Geochemical constraints on source region of Cretaceous/Tertiary impact glasses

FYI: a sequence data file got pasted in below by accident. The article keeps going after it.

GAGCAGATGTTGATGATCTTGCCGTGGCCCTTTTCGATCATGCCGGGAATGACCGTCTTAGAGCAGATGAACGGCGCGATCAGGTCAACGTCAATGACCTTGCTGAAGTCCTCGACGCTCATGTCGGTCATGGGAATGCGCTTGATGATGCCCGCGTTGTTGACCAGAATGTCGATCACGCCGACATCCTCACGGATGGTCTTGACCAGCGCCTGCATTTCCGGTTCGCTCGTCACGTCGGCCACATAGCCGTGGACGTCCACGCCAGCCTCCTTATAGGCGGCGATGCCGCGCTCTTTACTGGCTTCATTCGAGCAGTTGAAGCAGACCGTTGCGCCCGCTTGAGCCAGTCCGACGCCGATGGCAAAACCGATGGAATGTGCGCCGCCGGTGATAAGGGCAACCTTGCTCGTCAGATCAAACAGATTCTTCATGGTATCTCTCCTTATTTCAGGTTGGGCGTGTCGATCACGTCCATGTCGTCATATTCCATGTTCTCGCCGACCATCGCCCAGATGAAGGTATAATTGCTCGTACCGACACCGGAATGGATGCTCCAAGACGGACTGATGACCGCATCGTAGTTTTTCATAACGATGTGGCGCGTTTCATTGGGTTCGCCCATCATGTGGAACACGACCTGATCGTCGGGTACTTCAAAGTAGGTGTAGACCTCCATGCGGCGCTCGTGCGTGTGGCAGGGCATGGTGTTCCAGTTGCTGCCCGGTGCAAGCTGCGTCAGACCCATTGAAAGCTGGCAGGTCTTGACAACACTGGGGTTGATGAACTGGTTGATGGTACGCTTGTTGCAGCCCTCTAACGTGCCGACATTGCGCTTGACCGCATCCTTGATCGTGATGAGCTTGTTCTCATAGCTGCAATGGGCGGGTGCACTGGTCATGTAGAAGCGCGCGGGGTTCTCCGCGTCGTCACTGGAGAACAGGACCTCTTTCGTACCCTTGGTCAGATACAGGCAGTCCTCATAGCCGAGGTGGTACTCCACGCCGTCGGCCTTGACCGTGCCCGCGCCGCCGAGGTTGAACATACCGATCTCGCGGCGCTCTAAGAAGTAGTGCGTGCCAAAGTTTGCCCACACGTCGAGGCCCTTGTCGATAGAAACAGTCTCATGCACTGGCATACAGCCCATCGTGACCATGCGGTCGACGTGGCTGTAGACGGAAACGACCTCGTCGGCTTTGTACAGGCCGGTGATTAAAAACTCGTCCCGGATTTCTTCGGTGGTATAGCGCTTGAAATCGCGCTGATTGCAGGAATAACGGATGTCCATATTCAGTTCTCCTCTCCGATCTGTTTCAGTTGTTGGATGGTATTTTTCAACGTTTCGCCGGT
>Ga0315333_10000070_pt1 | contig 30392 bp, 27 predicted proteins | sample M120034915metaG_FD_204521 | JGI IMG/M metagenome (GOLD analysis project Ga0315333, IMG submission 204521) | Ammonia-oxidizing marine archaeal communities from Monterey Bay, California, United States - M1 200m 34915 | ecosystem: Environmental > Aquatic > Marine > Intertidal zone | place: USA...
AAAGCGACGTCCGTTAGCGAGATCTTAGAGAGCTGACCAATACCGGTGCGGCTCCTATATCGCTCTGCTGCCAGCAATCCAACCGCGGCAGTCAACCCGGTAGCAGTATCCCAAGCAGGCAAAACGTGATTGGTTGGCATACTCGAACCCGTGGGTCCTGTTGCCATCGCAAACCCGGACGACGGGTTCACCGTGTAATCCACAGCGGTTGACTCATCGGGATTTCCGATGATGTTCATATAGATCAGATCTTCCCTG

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THE 50-cm-thick Cretaceous/Tertiary boundary layer at Beloc in Haiti contains spherules of silicic black glass, 1-8 mm in diameter, which have been attributed to impact fusion of continental crust1. Calcic yellow glass (up to 30 wt% CaO) forms a coating on and streaks within some black glass spherules, and has been attributed to melting of carbonate-rich sediment1, or organic-rich or pyritic limestone2. Here we present new trace-element and stable and radiogenic isotope data which show that the silicic glass is derived from continental crust of andesitic composition, whereas the high-Ca glass formed by melting of evaporite-rich sediment. This is confirmed by melting experiments with evaporite and andesite at 1,200-1,400°C, which approximately reproduce the high-Ca glass. The temperature-dependent variation of sulphur content in synthetic high-Ca glasses indicates a formation temperature of 1,300 °C for the Haiti glasses. The geology of the impact site inferred from the geochemistry of the Haiti glasses matches the lithologies found in the 180-km Chicxulub structure, which occurs in Cretaceous evaporite deposits in Mexico. The high sulphur content of the calcic glasses suggests that the impact may have generated significant emissions of sulphur dioxide to the atmosphere, causing short-term global cooling. © 1991 Nature Publishing Group.

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